Only a couple of weeks ago, the Court of Appeal handed down their eagerly awaited decision on late acceptance of Part 36 offers and how the same may affect the provisions of CPR 45 and fixed costs, much perhaps to the disappointment of those who have been on the receiving end of such in the past.
However, we are able to report a further decision more recently handed down, this time by His Honour Judge Gore QC, finding that a Defendant, who had a case which was described by the Master at the Case Management Conference as “…worse than hopeless…”, must pay indemnity costs covering the period of delay.
In the matter of Holmes v West London Mental Health NHS Trust the Defendant faced a claim for clinical negligence arising out of the prescribing of lithium to the Claimant over a period spanning from 1994 to 2012 when, in 2012, she became ill and was admitted to hospital whereupon she was diagnosed with severe lithium toxicity, which caused her to be admitted to intensive care for 19 days and to stay in hospital for two months.
As a consequence of the Defendant’s negligence, proceedings were issued in February 2015 and matters were initially addressed by the Defendant proactively, with various offers being made by them between January and April 2017, none of which proved agreeable to the Claimant. As part of this process, and in the spirit of compromise, in February 2017, the Claimant proposed settlement with a Part 36 offer of 95% of the claim’s full value. The Defendant rejected that offer in March 2017.
Following this, there is invitations were made to the Defendant to enter into ADR to which they failed to respond and, further, served witness statements and experts reports late, further failing to agree agendas required for joint expert’s meetings and failed to respond to advances to resolve the matter by way of Mediation, the judge noting with “…utter dismay…” that the trial window being set for between October 2018 and April 2019, preparation for trial had “…dawdled along…”.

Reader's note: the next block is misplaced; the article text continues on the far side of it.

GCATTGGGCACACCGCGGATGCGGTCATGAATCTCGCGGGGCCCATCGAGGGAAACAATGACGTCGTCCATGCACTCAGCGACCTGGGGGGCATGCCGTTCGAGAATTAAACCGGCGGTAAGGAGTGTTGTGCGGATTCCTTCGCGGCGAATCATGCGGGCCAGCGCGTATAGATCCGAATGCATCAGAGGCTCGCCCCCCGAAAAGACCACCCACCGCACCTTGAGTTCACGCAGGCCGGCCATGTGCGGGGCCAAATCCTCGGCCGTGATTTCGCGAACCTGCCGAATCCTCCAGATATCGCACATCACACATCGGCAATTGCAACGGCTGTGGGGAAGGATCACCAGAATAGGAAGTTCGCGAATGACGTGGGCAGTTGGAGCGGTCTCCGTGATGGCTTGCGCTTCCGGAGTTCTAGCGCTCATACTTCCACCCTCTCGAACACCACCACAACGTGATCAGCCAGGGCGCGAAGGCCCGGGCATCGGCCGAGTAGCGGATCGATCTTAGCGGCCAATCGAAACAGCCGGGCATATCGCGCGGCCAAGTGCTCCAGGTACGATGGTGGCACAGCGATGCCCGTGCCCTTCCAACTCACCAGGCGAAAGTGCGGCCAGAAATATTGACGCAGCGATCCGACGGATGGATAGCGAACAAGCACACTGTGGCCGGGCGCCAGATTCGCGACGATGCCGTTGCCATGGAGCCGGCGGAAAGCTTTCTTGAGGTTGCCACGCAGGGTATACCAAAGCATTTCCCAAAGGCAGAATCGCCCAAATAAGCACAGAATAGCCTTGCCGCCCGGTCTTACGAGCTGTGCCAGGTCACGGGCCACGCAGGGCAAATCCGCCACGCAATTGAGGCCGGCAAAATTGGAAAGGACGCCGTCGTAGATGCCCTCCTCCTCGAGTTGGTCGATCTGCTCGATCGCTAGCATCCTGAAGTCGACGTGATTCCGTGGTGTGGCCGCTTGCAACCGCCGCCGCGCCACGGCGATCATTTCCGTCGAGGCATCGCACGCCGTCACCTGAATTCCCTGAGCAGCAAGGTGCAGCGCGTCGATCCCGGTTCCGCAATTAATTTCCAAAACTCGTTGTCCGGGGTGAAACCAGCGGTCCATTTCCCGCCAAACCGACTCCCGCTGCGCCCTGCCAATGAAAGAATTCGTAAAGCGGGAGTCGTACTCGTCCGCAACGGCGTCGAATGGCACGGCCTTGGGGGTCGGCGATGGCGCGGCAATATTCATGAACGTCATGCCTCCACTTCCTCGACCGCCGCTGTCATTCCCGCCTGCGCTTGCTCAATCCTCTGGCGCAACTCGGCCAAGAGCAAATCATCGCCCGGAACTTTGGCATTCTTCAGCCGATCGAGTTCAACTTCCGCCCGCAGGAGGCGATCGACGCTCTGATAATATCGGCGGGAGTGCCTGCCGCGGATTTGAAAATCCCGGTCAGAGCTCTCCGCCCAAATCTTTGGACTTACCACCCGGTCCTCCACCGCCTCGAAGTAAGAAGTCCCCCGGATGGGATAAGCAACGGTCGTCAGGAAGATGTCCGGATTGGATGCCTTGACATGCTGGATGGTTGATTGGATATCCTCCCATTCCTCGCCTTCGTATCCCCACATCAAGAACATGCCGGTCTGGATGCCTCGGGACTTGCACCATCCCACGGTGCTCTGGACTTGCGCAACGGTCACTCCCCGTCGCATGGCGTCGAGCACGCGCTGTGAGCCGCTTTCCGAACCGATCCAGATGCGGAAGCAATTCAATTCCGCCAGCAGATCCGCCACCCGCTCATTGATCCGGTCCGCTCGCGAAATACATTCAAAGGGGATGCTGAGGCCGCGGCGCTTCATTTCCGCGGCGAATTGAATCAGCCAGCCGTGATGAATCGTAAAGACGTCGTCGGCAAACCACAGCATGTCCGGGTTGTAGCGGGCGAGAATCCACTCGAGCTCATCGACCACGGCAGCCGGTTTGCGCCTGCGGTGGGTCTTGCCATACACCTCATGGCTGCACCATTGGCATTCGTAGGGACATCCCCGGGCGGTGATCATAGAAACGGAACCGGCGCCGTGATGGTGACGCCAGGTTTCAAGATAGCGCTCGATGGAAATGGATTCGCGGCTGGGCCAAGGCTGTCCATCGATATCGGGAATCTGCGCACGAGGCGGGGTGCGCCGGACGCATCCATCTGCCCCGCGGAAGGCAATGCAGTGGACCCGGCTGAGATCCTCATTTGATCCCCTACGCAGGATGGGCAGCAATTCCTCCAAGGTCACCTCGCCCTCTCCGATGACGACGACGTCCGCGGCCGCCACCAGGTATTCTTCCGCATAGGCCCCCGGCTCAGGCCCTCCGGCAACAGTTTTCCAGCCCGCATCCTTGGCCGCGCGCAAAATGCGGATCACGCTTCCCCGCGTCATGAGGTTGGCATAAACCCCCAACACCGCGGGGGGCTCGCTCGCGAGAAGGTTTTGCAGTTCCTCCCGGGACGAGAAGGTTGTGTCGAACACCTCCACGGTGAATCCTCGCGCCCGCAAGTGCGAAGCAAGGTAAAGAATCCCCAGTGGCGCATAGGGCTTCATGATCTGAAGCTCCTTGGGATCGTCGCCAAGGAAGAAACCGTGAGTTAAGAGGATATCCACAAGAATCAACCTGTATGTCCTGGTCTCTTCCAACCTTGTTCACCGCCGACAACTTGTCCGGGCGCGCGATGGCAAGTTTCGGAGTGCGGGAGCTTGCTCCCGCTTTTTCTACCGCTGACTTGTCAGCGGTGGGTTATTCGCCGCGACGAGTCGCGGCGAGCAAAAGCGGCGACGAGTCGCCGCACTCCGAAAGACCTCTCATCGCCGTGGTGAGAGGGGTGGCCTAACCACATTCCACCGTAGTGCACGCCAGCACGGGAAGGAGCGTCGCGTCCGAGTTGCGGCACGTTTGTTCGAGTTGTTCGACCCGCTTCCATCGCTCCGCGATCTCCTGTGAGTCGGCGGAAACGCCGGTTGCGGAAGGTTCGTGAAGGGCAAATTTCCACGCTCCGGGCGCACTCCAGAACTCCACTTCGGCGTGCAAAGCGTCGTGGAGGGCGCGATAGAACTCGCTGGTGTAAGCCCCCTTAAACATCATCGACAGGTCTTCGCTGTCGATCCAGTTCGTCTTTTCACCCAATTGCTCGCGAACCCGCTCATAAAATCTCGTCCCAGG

Finally, on 30 May 2018, the Defendant elected to accept the Claimant’s offer originally made in February 2017, but attached to that acceptance the condition that the Claimant’s legal costs should be assessed only on the standard basis. The Claimant, perhaps unsurprisingly, was not agreeable to this condition given that significant costs had been incurred in the intervening 15 months, and thus the issue was placed before the court for determination as to the basis of assessment.
In handing down his ruling, His Honour Judge Gore QC addressed the contentions made on behalf of the Defendant with regard to the purported strength of their defence, dismissing the same as being inconsistent with the trust “drip feeding” settlement offers before “capitulation” after 15 months, noting that it was “…a little difficult to characterise the conduct of the Defendant is reasonable pursuit of a defence when it eventually capitulates…” and that further he could not accept the alternative contention that the letter accepting the Claimant’s offer could be construed as a Part 36 offer of its own.
Finding to the contrary, exercising his wide discretion as to costs and acknowledging that the Defendant’s conduct of this matter had taken the same “out of the norm”, His Honour Judge Gore QC helped that this was a matter where it was suitable that the burden of proof should shift and the Defendant be ordered to pay costs on the indemnity basis from the date by which the Part 36 offer should have been accepted.
Whilst, of course, Part 36 provides a very valuable tool by which parties can protect themselves and, in the normal course of events, the consequences of late acceptance do not go beyond those more normally applied, this matter should act as a salutary lesson to parties who adopt an unreasonable and unsustainable stance, only then to seek settlement at the last minute, that the court does retain a very broad discretion as to costs in such circumstances, to include an award of indemnity costs in the event that a party acts unreasonably.